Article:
All The Way Up

Most people have a weakness with Massimo Chieruzzi

January 27, 2021 Gary Henderson ft. Massimo Chieruzzi Episode 1
All The Way Up
Most people have a weakness with Massimo Chieruzzi
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All The Way Up
Most people have a weakness with Massimo Chieruzzi
Jan 27, 2021 Episode 1
Gary Henderson ft. Massimo Chieruzzi

Most people have a weakness. But most people will never approach or overcome their weaknesses.

Today, I’m talking to Massimo Chieruzzi. 

Massimo founded this company called Ad Espresso. Many of you have probably used them to manage your Facebook ads or you’ve read one of their blog posts about Facebook.

Massimo is going to share his story of how he was running a web development firm. Wasn’t doing so great, found a big need, and ended up launching a company that went from a super small startup in Italy to one of the biggest partners of Facebook that eventually got acquired by HootSweet.

This episode is going to dive into his journey of working at a startup in a big company, to ultimately what Massimo does brilliantly which is how to find and approach weaknesses.
And let’s just be real. We all have weaknesses.

When we are able to identify what our weaknesses are, how to approach those weaknesses, and how to overcome them, that’s where the magic really happens.

And this episode will give you a specific strategy that will teach you just that.

Visit https://www.Gary.club for direct access to Gary Henderson!

Show Notes Transcript

Most people have a weakness. But most people will never approach or overcome their weaknesses.

Today, I’m talking to Massimo Chieruzzi. 

Massimo founded this company called Ad Espresso. Many of you have probably used them to manage your Facebook ads or you’ve read one of their blog posts about Facebook.

Massimo is going to share his story of how he was running a web development firm. Wasn’t doing so great, found a big need, and ended up launching a company that went from a super small startup in Italy to one of the biggest partners of Facebook that eventually got acquired by HootSweet.

This episode is going to dive into his journey of working at a startup in a big company, to ultimately what Massimo does brilliantly which is how to find and approach weaknesses.
And let’s just be real. We all have weaknesses.

When we are able to identify what our weaknesses are, how to approach those weaknesses, and how to overcome them, that’s where the magic really happens.

And this episode will give you a specific strategy that will teach you just that.

Visit https://www.Gary.club for direct access to Gary Henderson!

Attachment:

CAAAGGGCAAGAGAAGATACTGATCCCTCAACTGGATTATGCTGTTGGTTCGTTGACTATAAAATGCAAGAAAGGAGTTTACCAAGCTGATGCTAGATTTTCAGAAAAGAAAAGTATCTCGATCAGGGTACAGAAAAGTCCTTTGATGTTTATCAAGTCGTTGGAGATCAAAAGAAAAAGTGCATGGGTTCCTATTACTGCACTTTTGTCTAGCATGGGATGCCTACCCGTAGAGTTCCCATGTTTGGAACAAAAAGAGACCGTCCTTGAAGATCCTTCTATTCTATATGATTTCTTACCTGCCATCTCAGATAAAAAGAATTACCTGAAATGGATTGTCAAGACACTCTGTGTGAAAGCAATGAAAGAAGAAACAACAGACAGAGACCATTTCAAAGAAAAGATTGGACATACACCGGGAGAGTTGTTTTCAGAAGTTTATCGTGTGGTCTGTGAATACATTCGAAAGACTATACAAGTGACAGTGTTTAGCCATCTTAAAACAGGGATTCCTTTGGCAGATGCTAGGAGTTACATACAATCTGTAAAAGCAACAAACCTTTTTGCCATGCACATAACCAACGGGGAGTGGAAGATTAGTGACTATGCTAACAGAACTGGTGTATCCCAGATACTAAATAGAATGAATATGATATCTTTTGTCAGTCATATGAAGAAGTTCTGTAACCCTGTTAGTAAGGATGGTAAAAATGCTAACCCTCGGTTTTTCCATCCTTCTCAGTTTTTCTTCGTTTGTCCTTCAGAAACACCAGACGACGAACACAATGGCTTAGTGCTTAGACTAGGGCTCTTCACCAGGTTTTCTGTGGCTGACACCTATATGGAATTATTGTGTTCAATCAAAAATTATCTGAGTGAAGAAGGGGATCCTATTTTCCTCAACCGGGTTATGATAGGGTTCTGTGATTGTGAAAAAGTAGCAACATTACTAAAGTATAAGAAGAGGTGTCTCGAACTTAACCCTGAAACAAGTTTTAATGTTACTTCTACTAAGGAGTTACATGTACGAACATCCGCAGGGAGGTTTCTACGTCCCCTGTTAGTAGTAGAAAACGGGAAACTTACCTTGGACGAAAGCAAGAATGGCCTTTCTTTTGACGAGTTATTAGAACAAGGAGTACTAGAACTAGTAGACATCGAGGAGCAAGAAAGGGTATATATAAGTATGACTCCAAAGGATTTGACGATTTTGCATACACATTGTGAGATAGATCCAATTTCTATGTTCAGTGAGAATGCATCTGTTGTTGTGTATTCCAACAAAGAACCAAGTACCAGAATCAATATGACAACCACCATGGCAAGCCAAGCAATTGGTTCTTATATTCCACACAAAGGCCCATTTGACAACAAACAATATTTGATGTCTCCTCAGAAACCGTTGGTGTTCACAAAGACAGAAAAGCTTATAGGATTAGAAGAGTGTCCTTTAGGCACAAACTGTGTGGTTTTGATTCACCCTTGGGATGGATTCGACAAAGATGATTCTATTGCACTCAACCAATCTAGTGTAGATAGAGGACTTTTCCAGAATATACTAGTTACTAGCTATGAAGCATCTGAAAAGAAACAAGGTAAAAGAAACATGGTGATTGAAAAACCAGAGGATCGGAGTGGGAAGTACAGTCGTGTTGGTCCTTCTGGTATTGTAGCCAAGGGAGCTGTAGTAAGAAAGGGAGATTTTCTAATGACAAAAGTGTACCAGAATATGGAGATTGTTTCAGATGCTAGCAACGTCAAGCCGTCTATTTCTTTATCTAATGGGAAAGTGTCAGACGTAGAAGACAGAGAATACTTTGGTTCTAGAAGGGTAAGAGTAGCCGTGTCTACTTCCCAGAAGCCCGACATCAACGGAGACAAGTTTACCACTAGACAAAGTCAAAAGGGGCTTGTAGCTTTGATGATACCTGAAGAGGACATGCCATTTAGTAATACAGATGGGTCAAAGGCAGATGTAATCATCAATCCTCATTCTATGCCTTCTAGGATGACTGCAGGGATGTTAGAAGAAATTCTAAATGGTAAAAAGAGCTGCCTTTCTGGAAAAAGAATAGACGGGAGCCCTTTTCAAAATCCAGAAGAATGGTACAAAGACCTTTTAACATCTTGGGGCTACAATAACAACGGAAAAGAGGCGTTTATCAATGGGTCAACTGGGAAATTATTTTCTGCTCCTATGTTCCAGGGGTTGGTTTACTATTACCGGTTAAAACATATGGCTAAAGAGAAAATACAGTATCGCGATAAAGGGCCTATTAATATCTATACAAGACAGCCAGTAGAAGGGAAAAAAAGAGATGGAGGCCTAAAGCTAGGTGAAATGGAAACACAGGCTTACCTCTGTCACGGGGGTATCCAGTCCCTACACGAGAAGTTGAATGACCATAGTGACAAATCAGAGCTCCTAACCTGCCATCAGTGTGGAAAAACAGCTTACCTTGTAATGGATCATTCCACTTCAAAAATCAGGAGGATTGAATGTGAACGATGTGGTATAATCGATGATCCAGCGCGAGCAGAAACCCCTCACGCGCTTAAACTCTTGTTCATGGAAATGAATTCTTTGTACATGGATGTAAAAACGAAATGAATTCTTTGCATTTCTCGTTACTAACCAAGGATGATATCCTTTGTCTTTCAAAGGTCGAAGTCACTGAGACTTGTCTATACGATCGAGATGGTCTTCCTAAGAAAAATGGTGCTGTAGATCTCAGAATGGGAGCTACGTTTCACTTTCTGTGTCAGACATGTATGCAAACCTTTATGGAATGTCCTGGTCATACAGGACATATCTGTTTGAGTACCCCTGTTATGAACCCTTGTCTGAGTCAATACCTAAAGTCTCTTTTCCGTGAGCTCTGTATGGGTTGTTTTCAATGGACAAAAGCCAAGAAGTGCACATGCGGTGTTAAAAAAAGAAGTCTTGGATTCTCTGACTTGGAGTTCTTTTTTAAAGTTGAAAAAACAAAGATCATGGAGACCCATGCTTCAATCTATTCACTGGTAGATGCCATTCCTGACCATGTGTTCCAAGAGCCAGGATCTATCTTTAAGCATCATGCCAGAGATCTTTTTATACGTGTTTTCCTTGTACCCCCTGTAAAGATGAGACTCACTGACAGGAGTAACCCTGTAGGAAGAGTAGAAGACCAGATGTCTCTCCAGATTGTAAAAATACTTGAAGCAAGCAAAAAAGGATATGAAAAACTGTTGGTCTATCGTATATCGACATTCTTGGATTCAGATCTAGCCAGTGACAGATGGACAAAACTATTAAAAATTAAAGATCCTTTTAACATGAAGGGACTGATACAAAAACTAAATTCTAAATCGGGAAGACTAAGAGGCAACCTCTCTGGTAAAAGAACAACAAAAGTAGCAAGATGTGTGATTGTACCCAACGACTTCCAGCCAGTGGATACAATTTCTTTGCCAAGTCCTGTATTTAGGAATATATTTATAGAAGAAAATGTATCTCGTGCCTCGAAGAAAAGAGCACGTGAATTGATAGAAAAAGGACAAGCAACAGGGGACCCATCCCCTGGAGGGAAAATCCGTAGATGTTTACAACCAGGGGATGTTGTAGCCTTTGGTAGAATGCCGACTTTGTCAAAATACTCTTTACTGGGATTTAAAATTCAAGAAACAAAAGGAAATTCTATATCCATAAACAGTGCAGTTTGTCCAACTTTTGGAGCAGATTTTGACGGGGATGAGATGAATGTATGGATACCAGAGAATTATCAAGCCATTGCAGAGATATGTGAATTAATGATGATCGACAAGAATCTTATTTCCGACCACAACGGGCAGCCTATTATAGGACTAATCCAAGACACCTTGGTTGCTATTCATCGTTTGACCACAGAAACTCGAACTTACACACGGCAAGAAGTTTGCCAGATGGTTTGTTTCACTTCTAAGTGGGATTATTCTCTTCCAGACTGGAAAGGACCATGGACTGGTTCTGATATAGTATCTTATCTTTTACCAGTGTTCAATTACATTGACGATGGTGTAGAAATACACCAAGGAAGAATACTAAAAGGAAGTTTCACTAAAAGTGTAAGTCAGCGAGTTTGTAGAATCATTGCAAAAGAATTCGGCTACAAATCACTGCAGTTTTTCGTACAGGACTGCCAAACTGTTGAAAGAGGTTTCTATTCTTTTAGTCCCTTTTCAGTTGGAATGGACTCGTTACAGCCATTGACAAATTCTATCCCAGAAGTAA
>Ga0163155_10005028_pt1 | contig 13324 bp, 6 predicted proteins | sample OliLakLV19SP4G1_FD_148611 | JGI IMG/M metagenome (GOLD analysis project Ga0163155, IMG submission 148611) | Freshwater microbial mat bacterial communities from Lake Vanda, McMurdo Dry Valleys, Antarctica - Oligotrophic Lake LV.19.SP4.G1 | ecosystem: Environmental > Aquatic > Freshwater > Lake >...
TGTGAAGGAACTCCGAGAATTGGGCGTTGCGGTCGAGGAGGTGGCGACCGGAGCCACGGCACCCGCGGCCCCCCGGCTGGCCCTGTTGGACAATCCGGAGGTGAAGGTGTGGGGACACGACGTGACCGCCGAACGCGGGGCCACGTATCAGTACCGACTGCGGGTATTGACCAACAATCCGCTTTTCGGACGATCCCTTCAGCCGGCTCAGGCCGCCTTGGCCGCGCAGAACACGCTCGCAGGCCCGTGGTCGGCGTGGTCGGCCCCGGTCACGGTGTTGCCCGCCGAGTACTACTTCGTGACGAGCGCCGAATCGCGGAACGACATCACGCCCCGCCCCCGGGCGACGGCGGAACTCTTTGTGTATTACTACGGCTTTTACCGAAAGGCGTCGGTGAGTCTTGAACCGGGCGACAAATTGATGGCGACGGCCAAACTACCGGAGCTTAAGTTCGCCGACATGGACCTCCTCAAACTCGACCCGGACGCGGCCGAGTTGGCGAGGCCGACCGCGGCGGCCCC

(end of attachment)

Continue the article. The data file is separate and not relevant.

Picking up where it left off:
All the way up podcast family today, I'm talking to Massimo. So Massimo founded this company called ad espresso. Many of you have probably used them to manage your Facebook ads or you've read one of their blog posts about Facebook. So Massimo is going to share his story of how he was running a web development firm. Wasn't doing so great, found a big need and ended up launching a company that went from a super small startup in Italy to one of the biggest partners of Facebook and eventually got acquired by HootSweet. Well, I was going to dive into the difference in working at a startup in a big company and how to really make a difference through that whole process. And ultimately what Massimo does brilliantly is he shares how to find and approach weaknesses because let's just be real. We all have weaknesses. And when we are able to identify what our weaknesses are and use a specific strategy that we're going to share with you today, and how to approach those weaknesses and how to overcome them, that's where the magic really happens. It's a podcast family you're in for a treat, Listening to the all the way up podcast is where I bring some of the most amazing people in the world into a private conversation to help you with your business. We share lessons, stories, and insights from entrepreneurs who've been right where you are and have gone on to do Epic things on their very own, all the way up journey. So Massimo, thanks for taking some time today. Thanks for Inviting me. Yeah, most definitely. I've spent a lot of time, you know, just following your journey from afar. This is the first time we've ever actually had a conversation. So, you know, I'm super excited to do that. And Masimo, if you could get us caught up really quick on your journey, it would be amazing. Sure. And super quick intro on myself. I've always been like started playing with computer when I was eight year old in the data center of my grandparent industry, which has, you know, a huge computer, but probably a 1012 power of a calculator today. And moving forward 14 year old, it was the youngest in for cybercrime the BBS with pirated software. I was using stolen ATNT card to make Intel as it was before internet and everything arrived on the other side of the world, which was like thousands of dollar after bet in around 2000, I started the agency just because I wanted to be in my staff. Originally. I wanted to actually build the tech blogger, very similar to select doctor, which was back then probably comparable to today's tech crunch. And I wanted to do something, but they need that. But then it was two thousand.com bubble. We did that and it was quite successful, but we realized that no one was paying for advertising. It was not sustainable. So we said, okay, let's just be a website for other people. And he had completely no idea of what I was doing. I was 20. I had never worked for someone else, except as a joke. I don't know how we survived. I was literally paying a credit card because no money in the bank account, but we survived. We survived got relatively big by Italian standard. Like 10, 15 people became the biggest developer for eBay across Europe. Yeah. I got a bunch of big customers, but it was boring because we were very focused on technology. I'm building stuff and it did suck what you do, them control what you were building, but it was someone else telling you how to do it. And sometime it was more focused on like branding rather than conversion rates, real results, and very often, but with normal life of an agency, when project gets bigger, if it's for a startup, then usually what happens is that they take it away and they build an internal team. So we started doing a blog network, which was kind of successful, but still not generating meaningful revenue. But the interesting thing there is that it was the early time of Facebook. It was Facebook advertising. It was around 2011 and then Facebook ads just started here and we started split testing randomly. We had a blog about books. And what we discovered is that man just sucks at reading and randomly with an experiment, we solve it. We could acquire a lie from a women for one sense. And from a man, it was like 30 cents, which was crazy different. So there, we had the idea, okay, let's do these at scale. We should split test more stuff, but it was extremely time consuming. So we'll look for a product product didn't existed, or at least it was very enterprise, but they were also too complex. We couldn't use them. They were designed for the full team of marketers, which we didn't. So we said, okay, let's just build it. And as we build it, we got more excited and we saw the blog mentor can basically use the outcome from selling the blogs to find that the press and the rest is pretty well known. 2014, literally in a week when we knew that we got accepted, we moved from Milan to San Francisco, relocated where the startups, which is an amazing startup accelerator. And from Bayer, we raised the first money. We became profitable pretty quickly, which was really key to our success And quite rare. Yeah. It's quite rare overall in the startup mentality. That's why I always recommend reading. If you are in to start up and you want to understand how it is to read the loss than pounder, Byron Fishkin, which is in my opinion, the best representation of how is to really run a startup raise money. And It's an amazing book. I agree, but Literally thanks to being profitable, which is pretty unconventional for startups. Every decision we took was what we wanted to do. We raise money because there was an opportunity not because we needed to raise money. We sold the company because we saw an opportunity to do something bigger together with food suite, rather because we were running out of cash and we had, yeah, of course, but also as consequences on the valuation at which you can raise money evaluation at which you sell the company and everything gets basically, it really empowers you to control the conversation. Yeah. Most definitely. How was that transition though? Like you transitioned from being an entrepreneur, running your company to being an entrepreneur. I know you had some freedoms or maybe a lot of freedoms. Like what was it like when you made that transition to Hootsuite? So you change from any point of view, from a personal point of view, like work life balance. It's probably a good thing because you are less stressed out. You don't have to make like my most important call every day. You are not in bed constant. If something happens, we could like just bankrupt tomorrow mode of a startup. It's really a great for regularizing a bit, your life. On the other side, it was a first time experience for me because I had never worked for anyone else. I've always been an entrepreneur, great learning experience. I learned so much within Hootsuite, bigger company, more complex organization, completely different challenges. So it's really been great. And I'm really thankful to be part of his journey on the other side, like zero to 10 million, maybe 20 million, a a phase because I like, I like the uncertainty and having to deal with everything with every problem, being involved everywhere and really making a difference, which is not how big companies are organized. You know, big companies, boxes. You are either in marketing or you are in product. You need to be specialized. And I don't blame them for this kind of organization. What makes sense when you are dealing with 1000 people and instead of 50 people in larger companies is more about finding very specialized people and replaceable, no one should be unreplaceable because that's create an issue also because bigger company have a higher turnover of people leaving. So it's a very different mindset, but in a startup you are hiring, but rock star in every single department because you desperately need people. But guy that can make a huge difference in bedroom. A lot of what I've read a lot of what I've listened to from you over the years or the time you seem to have this quite unique concept of identifying your weaknesses and ways to process through those. Can you share a little bit about that? I love personal growth. I think it's important. I'm reading a lot of books. I'm Callidus disorganized. So I like reading stuff like atomic habits, always book on improvements and think if you are serious and are working on yourself, there are some things that can improve that maybe by 10 20 per center. But on the other side, you have your own character. You are made in some way. And there are things where you read the feelings where you don't, you can improve, but I'll never be the killer sales guy, but make friendship with everyone and convince anyone to buy a product. For example, and I hate like cold calling or asking people, Hey, would you buy my product to a complete stranger? That completely me. So on one side I read that, try to improve them. The other side, I recognize I'm not good at this. And I can bang my head against the wall for the next five years and try to get better. But on the other side, it's something that will penalize my company, but will slow down. So when you have a choice to overcome that, either you find a co-founder or someone, but it's complimentary to you and can cover for your weaknesses. And that's exactly what I did with Armando. We have completely different characters is super organized, like to run Excel spreadsheets, super organized calendar. And we work together in an amazing way because I'm the cow guy. And he is the one that keeps everything under control, great at networking, et cetera. So that's one option. The other option. And I will say that we did both of them is to find a way where your company, your business can grow, leveraging your strength and trying to avoid your weaknesses. Couple of example, with the agency, I was not good at going out and searching for customers. I had no idea how to build a sales team. So what we did over time was like specialized specialize in not the website, but anyone could build, but building the websites, making millions of visits per month with complex technology and vendor restraints, this pays to like five, 10 companies in Italy that can do better and better way finding our niche, where we were really the best people came looking for us. I didn't have to go out looking for a customer. We just build a name and people would reach out and tell us, Hey, do you want this job? Which was amazing. So your weakness at that moment was developing a sales team and getting out of being an introvert and building those relationships. So what you did is you niche down completely to this super enterprise level clients. So there was only a handful of clients, which made it way easier for you to go build those relationships and find out who your ideal clients were. Yes. And that's really, we became known in the space after a couple of jobs. So actually customers were calling us. I didn't have to call anyone because they knew all, we were one of the five that could do the job. So they knew you were one of the premium companies because you found your niche, you found your space and then you went and absolutely crushed it. You did a great job. You delivered, you did everything you were supposed to and eventually word got around. And you had probably no shortage of customers at that moment. Yeah. Yeah. I think it's interesting. So back in maybe 2006, I took a job and I worked as a vice-president of a company and it was a father son company and they ran football camps, but it was quite unique because the father was one of four vice presidents of Barnes and noble and a branch of the company that he ran was the private college bookstore division, which was their cash cow. So we know Barnes and noble as the bookstore that we go to and the shopping malls or, you know, whatever, but where they actually kept and make all their money is they kept the college bookstore division private when they took the retail bookstore public. So he ran the cash cow, the company. And I learned one of my most valuable lessons that I've ever learned in my life as an entrepreneur. And I wasn't an entrepreneur then at that moment is how to build relationships because he was building relationships with people that I'd never seen or heard of in my life. I was probably 24 years old and I learned a lot, but that was the one little thing I took from Rick, which was the CEO of the company. I had learned how to build amazing relationships with people. So I'm really curious when you and I, you know, we build our relationship and we're chatting, you know, five, six, seven, 10 years from now. I'm really curious to look back and talk about what you took from this time at who suites and where it shapes your future. Because I can tell you without my time with Rick and offense, defense sports, I wouldn't know how to build the relationships that I do today. And I wouldn't be where I am today. Yeah. That's a great learning. I tell it, I agree on the importance of building relationships. And it's also the only thing that really is left out of this experience. Of course, the personal branding, et cetera, is the amazing connection, but we may prove a journey. Rand, Fishkin, Ryan, these matters meet all people, but I was lucky enough to me then build a relationship with, thanks. What's going to make it a little easier to get a door open. When you're opening email, your opening call says, hi, I'm a co-founder of at espresso. You did a hell of a job growing at espresso into a global brand and global brand recognition. So even if someone doesn't necessarily know your personal name, they probably, if they're in the industry that you're new startups playing in, they've probably heard the name ad espresso, or they've landed on your blog at some point in time. Yeah. And that's one of the important thing with learn in music experience. Nowadays, everyone is obsessed with measurable marketing initiatives. Like what we arrive what's the technique parade was the increase in traffic, which is absolutely necessary and good. But I think nowadays people tend to undervalue a lot, the importance of building a brand on top of it. Yeah. I was going to say like an ad espresso brand, a corporate brand, but also a personal brand. And being able to take your personal name as you enter and exit startups and enter and exit phases in your life and be representative of something as a person like a Richard Branson or, you know, any of those famous entrepreneurs, any of the guys on the shark tank, you know, they don't everything they touch doesn't turn to gold, but they get the doors open because people know their names. Yes. And if you can mix like powerful business brand, plus your personal brand with like a CEO, but is very visible, very recognizable. It's like 10 X, your potential or outreach growth, et cetera. I think it's important to find the right balance between the two, because there are some companies where, you know, where the CEO is way more visible than the company. I think that then creates an issue. I agree with you 100%, I saw something the other day and it made a lot of sense in Atlanta quite well. For me, it was an SEO article and kind of geeky and nerdy, but it said, you know, use your H one of your title tag for the search engines use your H two or your subhead for your personality. And I think that's what more brands need to do is they need to show a personality and they need to develop their brand personality as well as develop the CEO personality. Yeah. Yeah. So how do you think that experience at HootSweet shape your future as an entrepreneur? That's a great question. It gave me a lot of hints on how to manage people. I became a better people manager because you know, you work more closely with HR, with people really knows how to manage people. I got a bit more of introduction on how to run startups. The roads are bumpy. It doesn't always need to be. And a lot of processes how to organize product, how to get customer feedback. A lot of things that when you are a startup, you know that you should do it, but very often you don't have time to do it. You know? So it, it was a great learning experience in trying out a lot of different stuff and understanding, okay, I've never done visa, but it's actually very useful Masimo. Talk to me about what's next. So you've taken this transition. You've made an announcement back in, I think November of 2020 that you were going to leave at espresso and leave the Hootsuite team. So what's next for you? Yeah. So I can't events one of the great things about Hootsuite because actually not to it. We met this great guy, Gary on morale and built an amazing lead scoring engine for Hootsuite. And we started looking into the market and it's crazy. Our lead scoring is important, but at the same time, it's still a huge pain point for most of the companies because the CRM, an implementation of lead scoring, it's usually too basic. There are some good companies out there, but they rely a lot on artificial intelligence. And when the lead goes to a sales people, they're like, I don't trust with black box. I get this number. I get this name. I don't understand why I should call. It is not really useful for me. And if they don't trust the output of the lead scoring engine, then it's not going to be efficient. So we breadcrumbs breadcrumbs. We partner me or Amanda, my co-founder and espresso and Getty, who actually in the meanwhile at bill the same things like predictive scoring in another couple of companies and we partner together and we said, okay, let's productize this. And we are building a product around lead scoring for now. The brother vision is an overall concept of revenue acceleration. So really have been marketing sales and customer success team, get the information they need when they needed to get this unified view on the customer and understand which lead it's interesting to call, which customer might be churning soon because it's not very active and get sense out of it too many silos, but that are out there and very into the part. And also putting, moving traditional marketing to a concept of revenue marketing. We have a money pest on this. If you go on our website, breadcrumbs is a revenue acceleration manifesto. I think as of today, it's crazy like how most of the companies still perceive marketing as a cost center while savings considered a revenue center. Most of the sales guys are incentivized by revenue. We generate why this is still extremely rare in the marketing team. And it's crazy because nowadays we can measure the revenue contribution of the marketing team and that should be taken account. So that's what we want to build the space that we got really passionated in the last year. So it's gotta be a great journey. Yeah, I think that's exciting. It's challenging, but I think there's a ton of opportunity there. So I think what you're doing is amazing. I have full confidence that you're going to implement it with excellence as you've done in the past and full confidence that this will be your next success story. So with imposter syndrome, we did at the espresso, it was great that we need to do it again and to be sure, but it was not just like a lucky combination of events. It's going to be a lot of fun. So I'm really excited about building things from scratch, but kale is constantly thinking, how do I grow a blog? How do I increase the number of seniors, et cetera, is just so much fun. Yeah, most definitely. So Massimo, thanks for taking some time today to chat. I'm excited about your new startup. I'm super intrigued personally at spending more time myself establishing or identifying my internal weaknesses and finding solutions to get over them rather than just letting them remain weaknesses. Thank you for inviting me again. Thank you for listening. Podcasts, family Masimo just blew my mind. He taught us how to find our weaknesses. He taught us to either improve or outsource and really just focus on our strengths. He shared how he became the best in his niche and how building relationships that lasted a lifetime are. What's truly got him where he is today. He also went into something that's super dear to me, which is the difference between your personal brand and your company brand and how both need to truly have a brand. I know that I learned so much having a conversation with Masimo, and I hope that you learn by listening to that conversation. If you learned anything at all today, the best way you can say thank you is hitting the subscribe button right on your podcast app, to make sure that you get to hear every conversation that I have with all of my friends. And we're always here to help and support you along your all the way up journey. If you want to get direct access to me, open up your web browser and type in gary.club, enter your email address. And my team will shoot you a free gift right away. Then I want you to reach out and introduce yourself because I would love to get to know each and every one of our listeners, we reply to every single message we get. So do me a favor and go to gary.club right now to get your free gift and direct access to me and my team.